Appellate court makes ruling on wage statement requirements
Jennifer Woo Burns
Jasmin B. Bhandari
Under California Labor Code section 226(a), employers are required to provide semi-monthly or at the time of each payment of wages, an itemized statement in writing showing:
- gross wages earned,
- total hours worked by the employee, except as provided in subdivision (j),
- the number of piece-rate units earned and any applicable piece rate if the employee is paid on a piece-rate basis,
- all deductions, provided that all deductions made on written orders of the employee may be aggregated and shown as one item,
- net wages earned,
- the inclusive dates of the period for which the employee is paid,
- the name of the employee and only the last four digits of his or her social security number or an employee identification number other than a social security number,
- the name and address of the legal entity that is the employer,
- all applicable hourly rates in effect during the pay period and the corresponding number of hours worked at each hourly rate by the employee and, if the employer is a temporary services employer the rate of pay and the total hours worked for each temporary services assignment.
In Blair v. Dole Food Co., a California Court of Appeal recently addressed a complaint brought by an exempt, salaried employee who alleged that her former employer, Dole Food Co., was in violation by: 1) failing properly to identify employees on their wage statements, and 2) failing to identify an accurate hourly pay rate for exempt employees when those employees were paid accrued vacation wages.
With respect to the first issue, the plaintiff claimed that Dole violated section 226, subdivision (a)(7) by failing to include on its wage statements the last four digits of each employee's social security number or an employee identification number other than the employee's social security number. The wage statements at issue were prepared by Dole’s outside payroll service, and included a unique personal identification number assigned to each of Dole's employees by the payroll service. The Court determined that because there was at least one unique employee/personal ID number assigned to each Dole employee, Dole met its obligations under section 226(a)(7), as long as the number chosen consistently appeared on the employee's wage statement.
The second issue determined by the Court pertained to the employee’s claim that section 226(a) required Dole to state the hourly rate of vacation pay on the wage statements of exempt employees when vacation wages were paid out. The Court noted that section 226 requires wage statement to contain total hours worked, except for any employee whose compensation is solely based on a salary and who is exempt from payment of overtime. As an exempt salaried employee, the plaintiff’s pay stubs listed her gross earnings at her salary rate of $2,500 and stated she worked 80 hours per pay period, even though she was a non-hourly employee.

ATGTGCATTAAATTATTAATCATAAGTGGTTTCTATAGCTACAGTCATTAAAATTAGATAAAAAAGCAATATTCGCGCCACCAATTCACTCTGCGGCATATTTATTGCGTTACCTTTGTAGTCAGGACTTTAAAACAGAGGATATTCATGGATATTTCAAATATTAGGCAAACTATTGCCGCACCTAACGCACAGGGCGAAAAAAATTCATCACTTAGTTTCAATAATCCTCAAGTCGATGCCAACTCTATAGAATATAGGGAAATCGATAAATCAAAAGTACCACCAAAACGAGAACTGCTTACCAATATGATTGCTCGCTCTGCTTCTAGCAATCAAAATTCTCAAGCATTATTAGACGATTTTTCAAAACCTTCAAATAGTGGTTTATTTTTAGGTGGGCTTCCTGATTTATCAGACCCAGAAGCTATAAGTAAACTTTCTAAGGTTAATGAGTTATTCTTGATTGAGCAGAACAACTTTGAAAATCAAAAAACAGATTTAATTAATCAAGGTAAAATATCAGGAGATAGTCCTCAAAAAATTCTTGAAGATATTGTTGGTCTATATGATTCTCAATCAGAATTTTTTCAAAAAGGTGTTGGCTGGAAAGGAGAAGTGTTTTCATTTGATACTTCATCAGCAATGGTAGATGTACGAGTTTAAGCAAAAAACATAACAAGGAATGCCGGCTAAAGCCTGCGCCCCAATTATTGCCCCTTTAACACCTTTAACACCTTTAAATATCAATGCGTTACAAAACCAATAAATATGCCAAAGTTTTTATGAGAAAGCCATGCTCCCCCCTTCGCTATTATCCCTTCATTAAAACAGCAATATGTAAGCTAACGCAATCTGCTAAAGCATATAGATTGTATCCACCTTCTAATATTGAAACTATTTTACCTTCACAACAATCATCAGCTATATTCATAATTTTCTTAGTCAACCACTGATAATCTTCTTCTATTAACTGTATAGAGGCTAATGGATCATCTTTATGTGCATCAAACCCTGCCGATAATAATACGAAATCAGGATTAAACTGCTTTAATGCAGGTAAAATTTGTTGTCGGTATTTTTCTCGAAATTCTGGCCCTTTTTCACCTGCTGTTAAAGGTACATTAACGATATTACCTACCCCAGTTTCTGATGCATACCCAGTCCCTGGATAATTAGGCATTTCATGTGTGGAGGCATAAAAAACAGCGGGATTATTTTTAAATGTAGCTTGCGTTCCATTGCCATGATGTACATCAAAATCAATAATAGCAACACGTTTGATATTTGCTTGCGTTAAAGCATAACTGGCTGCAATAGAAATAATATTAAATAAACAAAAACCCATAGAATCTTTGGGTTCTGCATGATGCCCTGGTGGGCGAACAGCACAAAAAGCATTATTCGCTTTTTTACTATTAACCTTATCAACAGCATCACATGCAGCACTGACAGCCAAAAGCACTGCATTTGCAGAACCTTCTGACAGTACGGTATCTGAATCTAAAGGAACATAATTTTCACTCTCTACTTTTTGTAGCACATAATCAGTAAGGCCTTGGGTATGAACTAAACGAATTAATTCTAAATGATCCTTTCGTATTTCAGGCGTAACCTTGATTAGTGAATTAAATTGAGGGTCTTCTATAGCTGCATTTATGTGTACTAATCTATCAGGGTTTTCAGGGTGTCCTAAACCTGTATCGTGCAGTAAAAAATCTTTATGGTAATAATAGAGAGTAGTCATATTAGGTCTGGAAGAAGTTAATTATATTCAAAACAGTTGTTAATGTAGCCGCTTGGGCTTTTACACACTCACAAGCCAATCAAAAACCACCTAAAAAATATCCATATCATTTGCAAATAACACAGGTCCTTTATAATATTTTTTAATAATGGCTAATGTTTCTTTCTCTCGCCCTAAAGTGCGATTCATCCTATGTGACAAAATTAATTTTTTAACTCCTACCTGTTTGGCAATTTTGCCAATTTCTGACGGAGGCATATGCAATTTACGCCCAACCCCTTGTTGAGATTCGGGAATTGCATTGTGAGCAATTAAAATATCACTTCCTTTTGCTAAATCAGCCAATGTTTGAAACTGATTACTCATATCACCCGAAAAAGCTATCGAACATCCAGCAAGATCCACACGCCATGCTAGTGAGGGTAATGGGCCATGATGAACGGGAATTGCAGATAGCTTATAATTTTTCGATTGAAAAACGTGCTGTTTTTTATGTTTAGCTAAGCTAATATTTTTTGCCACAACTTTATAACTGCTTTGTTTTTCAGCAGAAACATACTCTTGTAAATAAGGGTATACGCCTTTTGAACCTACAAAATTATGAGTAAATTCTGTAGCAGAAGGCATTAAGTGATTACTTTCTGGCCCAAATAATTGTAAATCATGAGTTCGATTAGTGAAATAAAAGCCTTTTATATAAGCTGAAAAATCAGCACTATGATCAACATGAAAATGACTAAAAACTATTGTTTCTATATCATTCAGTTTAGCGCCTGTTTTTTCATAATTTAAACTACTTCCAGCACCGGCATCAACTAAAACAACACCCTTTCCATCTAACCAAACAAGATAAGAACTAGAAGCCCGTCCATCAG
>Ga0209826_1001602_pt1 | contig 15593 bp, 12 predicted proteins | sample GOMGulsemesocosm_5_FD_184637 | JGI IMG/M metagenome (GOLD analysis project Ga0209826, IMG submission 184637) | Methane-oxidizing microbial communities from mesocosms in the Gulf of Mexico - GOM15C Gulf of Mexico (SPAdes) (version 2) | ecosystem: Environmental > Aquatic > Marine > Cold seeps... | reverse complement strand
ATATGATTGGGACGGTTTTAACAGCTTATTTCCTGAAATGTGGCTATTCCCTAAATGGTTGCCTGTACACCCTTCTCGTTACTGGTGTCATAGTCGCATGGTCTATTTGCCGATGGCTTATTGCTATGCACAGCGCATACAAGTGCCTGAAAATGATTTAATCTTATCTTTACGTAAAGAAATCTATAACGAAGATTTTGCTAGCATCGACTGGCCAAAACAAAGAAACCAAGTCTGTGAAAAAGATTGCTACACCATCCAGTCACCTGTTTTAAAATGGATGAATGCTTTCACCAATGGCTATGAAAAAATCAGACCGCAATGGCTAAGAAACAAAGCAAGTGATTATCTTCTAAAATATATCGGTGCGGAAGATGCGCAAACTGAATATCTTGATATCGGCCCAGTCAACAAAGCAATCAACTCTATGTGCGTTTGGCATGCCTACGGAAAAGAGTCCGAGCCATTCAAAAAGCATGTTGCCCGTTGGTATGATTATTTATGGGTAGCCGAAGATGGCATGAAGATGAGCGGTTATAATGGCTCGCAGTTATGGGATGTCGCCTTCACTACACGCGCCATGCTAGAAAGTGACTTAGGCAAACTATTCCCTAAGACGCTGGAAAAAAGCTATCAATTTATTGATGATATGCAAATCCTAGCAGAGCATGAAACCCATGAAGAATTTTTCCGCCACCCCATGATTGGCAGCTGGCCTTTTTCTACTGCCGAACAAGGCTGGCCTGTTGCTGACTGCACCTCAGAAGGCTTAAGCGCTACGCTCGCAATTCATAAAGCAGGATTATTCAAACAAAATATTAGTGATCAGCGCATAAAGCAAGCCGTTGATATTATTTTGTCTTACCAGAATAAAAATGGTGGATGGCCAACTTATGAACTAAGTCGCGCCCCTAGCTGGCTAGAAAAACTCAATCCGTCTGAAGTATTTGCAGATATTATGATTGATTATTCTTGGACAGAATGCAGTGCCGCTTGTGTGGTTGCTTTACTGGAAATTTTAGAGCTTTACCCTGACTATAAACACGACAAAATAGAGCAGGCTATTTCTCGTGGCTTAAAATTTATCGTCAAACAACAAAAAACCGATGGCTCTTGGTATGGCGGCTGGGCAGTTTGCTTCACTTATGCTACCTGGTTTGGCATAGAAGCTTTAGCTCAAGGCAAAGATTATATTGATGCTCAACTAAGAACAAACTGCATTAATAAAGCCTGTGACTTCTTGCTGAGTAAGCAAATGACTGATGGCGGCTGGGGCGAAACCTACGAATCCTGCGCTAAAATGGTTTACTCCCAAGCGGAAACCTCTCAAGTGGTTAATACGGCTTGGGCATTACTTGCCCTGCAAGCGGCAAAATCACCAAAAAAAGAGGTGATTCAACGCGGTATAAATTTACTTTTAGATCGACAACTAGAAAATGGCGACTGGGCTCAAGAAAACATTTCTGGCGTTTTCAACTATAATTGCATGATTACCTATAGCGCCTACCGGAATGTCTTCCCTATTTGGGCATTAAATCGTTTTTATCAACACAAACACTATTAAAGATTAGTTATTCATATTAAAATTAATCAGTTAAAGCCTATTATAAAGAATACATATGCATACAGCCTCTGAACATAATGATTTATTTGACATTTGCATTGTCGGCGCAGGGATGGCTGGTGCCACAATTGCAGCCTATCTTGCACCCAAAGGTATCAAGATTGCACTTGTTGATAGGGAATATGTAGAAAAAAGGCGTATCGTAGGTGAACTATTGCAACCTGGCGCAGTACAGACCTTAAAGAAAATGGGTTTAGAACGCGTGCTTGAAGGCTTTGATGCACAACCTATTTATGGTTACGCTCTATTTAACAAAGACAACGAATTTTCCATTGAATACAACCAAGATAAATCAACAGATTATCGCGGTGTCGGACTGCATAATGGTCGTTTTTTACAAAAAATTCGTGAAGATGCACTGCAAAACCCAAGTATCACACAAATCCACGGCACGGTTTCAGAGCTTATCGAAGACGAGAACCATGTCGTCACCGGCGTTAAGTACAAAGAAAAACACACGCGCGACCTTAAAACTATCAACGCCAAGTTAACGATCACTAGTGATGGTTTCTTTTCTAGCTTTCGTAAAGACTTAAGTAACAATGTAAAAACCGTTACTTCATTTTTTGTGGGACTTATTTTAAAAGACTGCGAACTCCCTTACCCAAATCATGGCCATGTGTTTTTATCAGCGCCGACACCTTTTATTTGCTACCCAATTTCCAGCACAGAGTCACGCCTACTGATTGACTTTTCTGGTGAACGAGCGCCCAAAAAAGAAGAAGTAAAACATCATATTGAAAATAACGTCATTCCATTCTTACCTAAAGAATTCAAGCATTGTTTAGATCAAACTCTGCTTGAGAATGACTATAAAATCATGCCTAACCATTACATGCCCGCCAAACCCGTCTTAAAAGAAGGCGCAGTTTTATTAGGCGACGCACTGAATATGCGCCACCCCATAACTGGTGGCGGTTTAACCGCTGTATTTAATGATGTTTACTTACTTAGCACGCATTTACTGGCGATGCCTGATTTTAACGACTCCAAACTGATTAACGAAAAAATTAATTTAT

The Court first noted that section 226(a)(2), expressly relieves employers of the obligation to itemize the number of number of hours worked by exempt employees on a wage statement. Accordingly, if the number of hours worked need not be itemized on an exempt employee's wage statement, the Court found that there is no "applicable hourly rate" for an employer to furnish. Therefore, the Court held that section 226 does not require an employer to identify an hourly rate of vacation and/or paid time off on wage statements for exempt employees when vacation wages are paid. As such, the Court upheld summary judgment on these two issues in favor of the employer.
Although this Court of Appeal decision was not authorized for official publication, and therefore, cannot be cited as binding authority, it does illustrate a common-sense application of the requirements of Labor Code section 226, and is a reminder to employers that section 226 is an active source of employee claims. Employers should also remember that they have the additional obligation to indicate employees’ accrued unused paid sick leave balances on or with their pay stubs. As such, employer should ensure that their paystubs / wage statements comply with all of section 226’s requirements.